Hamlet begins Shakespeare's major phase, and perhaps it is fitting that his greatest play is a tragedy of youth. All Hamlet's emotions, his capacity for love, dialectical thinking, pity, hate and contempt are later dramatized in the adult universe of Macbeth, Othello, and Lear. Such is the awesome power and depth of Hamlet: it sustains the rest. Although their protagonists arouse our wonder, fear and admiration, none perhaps but Hamlet touches the heart so deeply, for his tragedy reminds us of Donne's whose Meditations reverse convention wisdom, so the universe becomes the microcosm and the mind, the macrocosm capable of anything.
It is simplistic to say a play of such depth has a single dominant theme or even multiple ones. But by placing Hamlet in contact with an evil ghost, what may Shakespeare's intention have been? Certainly Hamlet's triumph over the spirit causes in us the same awe that cowed Horatio, and is it not also true that today, man seems pitted against forces that threaten annihilation?
The essence more specifically Hamlet poses:
To be or not to be, that is the question.
How can we exist when the ghosts of pollution, nuclear destruction, pornography, and information management threaten to overwhelm. The irony discussed in this study suggests that we absolutely cannot allow ourselves to be engulfed or enslaved by the horror of passivity. Shelly understood that when he wrote his Defense of Poetry. Despite the pain and "thousand natural shocks" that flesh and spirit must endure, Hamlet attempts synthesis--he understood so well that "the unexamined life is not worth living," and his "apology" is to examine, to test, and to affirm and in so doing, rejects the evil of complacency; living in such a way that "flights of angels" will take him to a "purgatory" that offers the promise of redemption.
Hamlet in his final soliloquy asks perhaps the most important question of his life:
If his chief good and market of his time
Be but to sleep and feed? A beast no more.
Sure he that made us with such large discourse
Looking before and after, gave us not
That capability and godlike reason
To fust in us unsus'd.
The answer constitutes his purgatory. Rejecting the ghost that demands subservience to conventions of private revenge, Hamlet chooses instead to question that doctrine or any other that prevents growth. Paradoxically, pain is a necessary condition for that growth. Hamlet I believe recognizes that his destiny must take his course directed by many 'fortunes'...the church, God, the new science, family obligations, politics, etc. If the "time is out of joint," Hamlet comes to understand that man is more than a beast: he has the potential to examine, and in so doing, perhaps he accomplished more than even he realized:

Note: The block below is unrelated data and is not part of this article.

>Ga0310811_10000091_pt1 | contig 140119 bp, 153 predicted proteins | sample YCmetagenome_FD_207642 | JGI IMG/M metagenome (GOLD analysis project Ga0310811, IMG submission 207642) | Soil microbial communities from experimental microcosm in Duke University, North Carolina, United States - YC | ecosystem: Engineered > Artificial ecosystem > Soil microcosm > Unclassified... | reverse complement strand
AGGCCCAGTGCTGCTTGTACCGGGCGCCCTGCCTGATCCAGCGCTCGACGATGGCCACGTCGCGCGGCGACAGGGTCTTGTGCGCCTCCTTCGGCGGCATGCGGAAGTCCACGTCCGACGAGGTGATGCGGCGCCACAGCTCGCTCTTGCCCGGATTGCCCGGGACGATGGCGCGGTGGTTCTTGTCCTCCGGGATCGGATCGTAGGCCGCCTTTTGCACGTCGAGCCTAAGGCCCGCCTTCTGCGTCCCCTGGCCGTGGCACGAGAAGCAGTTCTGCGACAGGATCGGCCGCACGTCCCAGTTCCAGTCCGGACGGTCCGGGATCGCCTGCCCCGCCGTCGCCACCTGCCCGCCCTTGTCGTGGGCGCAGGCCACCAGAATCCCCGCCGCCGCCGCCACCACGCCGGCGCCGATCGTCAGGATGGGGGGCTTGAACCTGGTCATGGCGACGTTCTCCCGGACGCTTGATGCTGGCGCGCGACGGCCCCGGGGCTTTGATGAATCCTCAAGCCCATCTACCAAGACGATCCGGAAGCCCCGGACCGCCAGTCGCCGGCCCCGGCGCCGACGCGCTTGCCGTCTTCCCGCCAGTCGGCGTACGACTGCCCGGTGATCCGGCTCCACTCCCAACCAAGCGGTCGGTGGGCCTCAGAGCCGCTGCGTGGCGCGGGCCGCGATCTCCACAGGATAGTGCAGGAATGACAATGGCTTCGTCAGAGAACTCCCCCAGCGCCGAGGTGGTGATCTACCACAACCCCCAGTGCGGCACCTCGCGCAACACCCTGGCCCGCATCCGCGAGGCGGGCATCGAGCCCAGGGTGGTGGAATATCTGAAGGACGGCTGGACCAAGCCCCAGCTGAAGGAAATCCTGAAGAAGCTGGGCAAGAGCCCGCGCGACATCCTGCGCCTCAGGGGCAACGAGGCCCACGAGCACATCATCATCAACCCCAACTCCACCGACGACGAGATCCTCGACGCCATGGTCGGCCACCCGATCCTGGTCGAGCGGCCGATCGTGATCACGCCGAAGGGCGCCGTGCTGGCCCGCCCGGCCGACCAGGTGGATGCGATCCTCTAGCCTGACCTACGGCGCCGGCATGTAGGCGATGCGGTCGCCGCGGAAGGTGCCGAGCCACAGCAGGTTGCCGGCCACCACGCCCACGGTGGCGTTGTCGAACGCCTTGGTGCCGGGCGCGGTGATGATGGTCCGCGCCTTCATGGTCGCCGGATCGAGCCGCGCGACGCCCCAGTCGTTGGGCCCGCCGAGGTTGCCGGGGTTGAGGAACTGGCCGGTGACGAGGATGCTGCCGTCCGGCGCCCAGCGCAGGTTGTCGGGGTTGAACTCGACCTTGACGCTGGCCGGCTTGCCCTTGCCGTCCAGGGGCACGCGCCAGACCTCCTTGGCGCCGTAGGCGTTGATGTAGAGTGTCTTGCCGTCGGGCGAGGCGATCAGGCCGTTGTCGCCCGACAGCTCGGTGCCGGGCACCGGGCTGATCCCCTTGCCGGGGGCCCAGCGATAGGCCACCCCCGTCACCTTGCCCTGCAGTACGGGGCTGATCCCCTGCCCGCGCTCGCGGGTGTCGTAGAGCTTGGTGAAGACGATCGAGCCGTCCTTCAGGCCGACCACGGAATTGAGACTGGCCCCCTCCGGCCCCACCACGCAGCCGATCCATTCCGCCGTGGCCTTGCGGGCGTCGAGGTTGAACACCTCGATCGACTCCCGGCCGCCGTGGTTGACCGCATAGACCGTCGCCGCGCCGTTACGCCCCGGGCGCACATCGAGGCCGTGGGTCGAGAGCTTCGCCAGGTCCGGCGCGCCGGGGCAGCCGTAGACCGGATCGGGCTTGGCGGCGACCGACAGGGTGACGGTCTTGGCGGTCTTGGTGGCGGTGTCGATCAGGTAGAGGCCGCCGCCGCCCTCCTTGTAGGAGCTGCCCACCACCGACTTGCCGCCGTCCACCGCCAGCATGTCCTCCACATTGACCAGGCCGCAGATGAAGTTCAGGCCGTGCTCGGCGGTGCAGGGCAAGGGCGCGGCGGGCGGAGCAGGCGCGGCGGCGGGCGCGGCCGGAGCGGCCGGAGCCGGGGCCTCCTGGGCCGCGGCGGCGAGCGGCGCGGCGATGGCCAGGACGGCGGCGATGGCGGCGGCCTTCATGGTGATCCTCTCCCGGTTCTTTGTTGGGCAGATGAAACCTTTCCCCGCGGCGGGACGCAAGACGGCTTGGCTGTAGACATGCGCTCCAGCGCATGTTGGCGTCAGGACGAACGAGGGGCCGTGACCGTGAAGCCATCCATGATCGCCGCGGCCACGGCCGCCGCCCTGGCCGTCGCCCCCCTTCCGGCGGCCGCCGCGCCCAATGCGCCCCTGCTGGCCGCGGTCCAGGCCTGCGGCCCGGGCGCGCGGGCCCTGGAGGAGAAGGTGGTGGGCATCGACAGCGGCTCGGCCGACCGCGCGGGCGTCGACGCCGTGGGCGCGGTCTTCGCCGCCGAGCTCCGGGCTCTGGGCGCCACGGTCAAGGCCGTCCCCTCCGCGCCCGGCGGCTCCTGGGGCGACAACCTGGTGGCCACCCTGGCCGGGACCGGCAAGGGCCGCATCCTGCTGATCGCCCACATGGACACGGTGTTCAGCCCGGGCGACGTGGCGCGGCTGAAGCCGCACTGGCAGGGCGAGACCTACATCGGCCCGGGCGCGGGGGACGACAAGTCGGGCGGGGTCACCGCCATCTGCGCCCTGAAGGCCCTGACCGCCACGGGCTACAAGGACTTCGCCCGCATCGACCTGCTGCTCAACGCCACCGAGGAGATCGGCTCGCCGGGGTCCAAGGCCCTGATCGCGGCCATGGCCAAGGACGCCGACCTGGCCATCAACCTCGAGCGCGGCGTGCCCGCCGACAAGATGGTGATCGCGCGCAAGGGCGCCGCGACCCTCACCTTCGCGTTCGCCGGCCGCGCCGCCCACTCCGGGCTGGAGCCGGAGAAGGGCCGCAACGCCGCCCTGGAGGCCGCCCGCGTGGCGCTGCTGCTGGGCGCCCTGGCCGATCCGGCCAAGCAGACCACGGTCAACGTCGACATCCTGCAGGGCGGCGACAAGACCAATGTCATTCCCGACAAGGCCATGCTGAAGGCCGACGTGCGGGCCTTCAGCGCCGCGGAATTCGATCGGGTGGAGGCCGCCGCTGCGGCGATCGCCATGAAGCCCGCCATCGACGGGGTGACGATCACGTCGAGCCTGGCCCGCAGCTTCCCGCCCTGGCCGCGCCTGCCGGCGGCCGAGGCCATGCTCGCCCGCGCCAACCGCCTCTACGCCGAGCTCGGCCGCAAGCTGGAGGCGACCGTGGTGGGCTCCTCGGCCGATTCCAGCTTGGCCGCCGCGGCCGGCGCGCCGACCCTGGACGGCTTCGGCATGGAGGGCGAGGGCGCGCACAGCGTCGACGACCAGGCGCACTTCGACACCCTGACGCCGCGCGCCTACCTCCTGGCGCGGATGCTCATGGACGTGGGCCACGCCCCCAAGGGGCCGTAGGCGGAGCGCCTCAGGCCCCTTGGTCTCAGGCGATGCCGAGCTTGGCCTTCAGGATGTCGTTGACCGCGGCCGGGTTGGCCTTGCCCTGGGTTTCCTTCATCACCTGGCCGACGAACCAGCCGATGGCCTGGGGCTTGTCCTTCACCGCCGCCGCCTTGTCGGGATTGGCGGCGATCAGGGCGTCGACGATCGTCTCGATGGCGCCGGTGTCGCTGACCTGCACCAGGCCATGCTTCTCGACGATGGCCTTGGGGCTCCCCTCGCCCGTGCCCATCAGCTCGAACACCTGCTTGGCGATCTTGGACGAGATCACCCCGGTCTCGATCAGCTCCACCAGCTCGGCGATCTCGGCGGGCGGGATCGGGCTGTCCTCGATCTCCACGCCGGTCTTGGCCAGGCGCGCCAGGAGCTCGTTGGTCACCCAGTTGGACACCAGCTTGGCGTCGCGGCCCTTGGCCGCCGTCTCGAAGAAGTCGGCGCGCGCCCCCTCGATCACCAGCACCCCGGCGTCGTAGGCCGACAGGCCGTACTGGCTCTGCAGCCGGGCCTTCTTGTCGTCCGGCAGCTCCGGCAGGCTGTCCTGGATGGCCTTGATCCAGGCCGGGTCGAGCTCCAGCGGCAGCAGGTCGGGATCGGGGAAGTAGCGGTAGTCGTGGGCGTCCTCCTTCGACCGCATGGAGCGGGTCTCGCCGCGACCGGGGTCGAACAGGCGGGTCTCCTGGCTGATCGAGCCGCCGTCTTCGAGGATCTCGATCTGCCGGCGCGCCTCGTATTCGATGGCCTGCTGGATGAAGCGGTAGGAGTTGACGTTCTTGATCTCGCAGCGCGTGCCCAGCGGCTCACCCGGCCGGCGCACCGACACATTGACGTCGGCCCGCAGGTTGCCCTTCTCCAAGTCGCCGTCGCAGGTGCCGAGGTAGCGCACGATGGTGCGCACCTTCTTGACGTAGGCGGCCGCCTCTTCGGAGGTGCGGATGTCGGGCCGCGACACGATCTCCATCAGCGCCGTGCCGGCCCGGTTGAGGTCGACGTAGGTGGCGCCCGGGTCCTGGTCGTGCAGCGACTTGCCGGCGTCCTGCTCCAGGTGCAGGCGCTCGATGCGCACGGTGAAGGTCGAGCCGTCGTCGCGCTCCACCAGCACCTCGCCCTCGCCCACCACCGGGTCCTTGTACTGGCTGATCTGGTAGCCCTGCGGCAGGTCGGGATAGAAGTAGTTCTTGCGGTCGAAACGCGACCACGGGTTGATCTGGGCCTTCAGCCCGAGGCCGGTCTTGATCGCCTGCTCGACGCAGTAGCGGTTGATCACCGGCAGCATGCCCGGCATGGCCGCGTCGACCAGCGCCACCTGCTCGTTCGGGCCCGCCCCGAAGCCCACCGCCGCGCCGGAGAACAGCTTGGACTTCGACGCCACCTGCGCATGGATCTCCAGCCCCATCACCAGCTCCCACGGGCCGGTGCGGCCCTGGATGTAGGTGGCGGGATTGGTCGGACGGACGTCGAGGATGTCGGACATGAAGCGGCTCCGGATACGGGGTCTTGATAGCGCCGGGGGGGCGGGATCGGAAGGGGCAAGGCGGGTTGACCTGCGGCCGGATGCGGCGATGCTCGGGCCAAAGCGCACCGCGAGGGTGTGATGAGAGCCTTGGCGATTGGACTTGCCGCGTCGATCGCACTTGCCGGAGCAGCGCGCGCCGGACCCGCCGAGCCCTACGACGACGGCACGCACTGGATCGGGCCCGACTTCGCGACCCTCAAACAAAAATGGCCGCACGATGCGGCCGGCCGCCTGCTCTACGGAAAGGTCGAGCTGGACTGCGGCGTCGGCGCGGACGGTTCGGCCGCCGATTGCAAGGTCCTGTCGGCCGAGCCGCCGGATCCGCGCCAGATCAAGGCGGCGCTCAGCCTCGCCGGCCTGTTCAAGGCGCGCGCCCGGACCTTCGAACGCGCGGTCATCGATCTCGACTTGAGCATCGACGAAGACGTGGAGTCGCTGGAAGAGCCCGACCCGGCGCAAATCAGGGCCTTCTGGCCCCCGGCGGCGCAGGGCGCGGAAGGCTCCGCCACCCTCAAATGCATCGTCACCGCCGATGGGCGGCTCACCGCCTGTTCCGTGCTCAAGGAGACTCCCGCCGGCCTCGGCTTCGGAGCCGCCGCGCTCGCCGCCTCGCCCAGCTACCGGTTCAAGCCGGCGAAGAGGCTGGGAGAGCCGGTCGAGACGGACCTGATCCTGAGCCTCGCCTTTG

I am dead Horatio. Wretched Queen, adieu.
You that look pale and tremble at this chance
That are but mutes or audience to this act
Had I but time--as this fell sergeant, Death
Is strict in his arrest--O I could tell you--
But let it be. Horatio, I am dead...
Before Hamlet we that look pale and tremble are mute: we do not know the exact condition of Ophelia's soul or whether Gertrude fully repented, but what vindicates Hamlet is his willingness to accept a Providence (whether theocentrically or homocentrically defined) that paradoxically manifests its intent through the instrumentality of a malevolent ghost; that is the play's irony. The magnitude of Hamlet's victory, what he could tell use but cannot, is his Purgatory. We all must go there ourselves; we must ask our own questions. The ghost may wound, but it cannot destroy him.
Hamlet of course is a bloody revenge tragedy, but also a dramatization of the vindication of the human spirit. Such is the play's moral irony. The rest is silence until we question...
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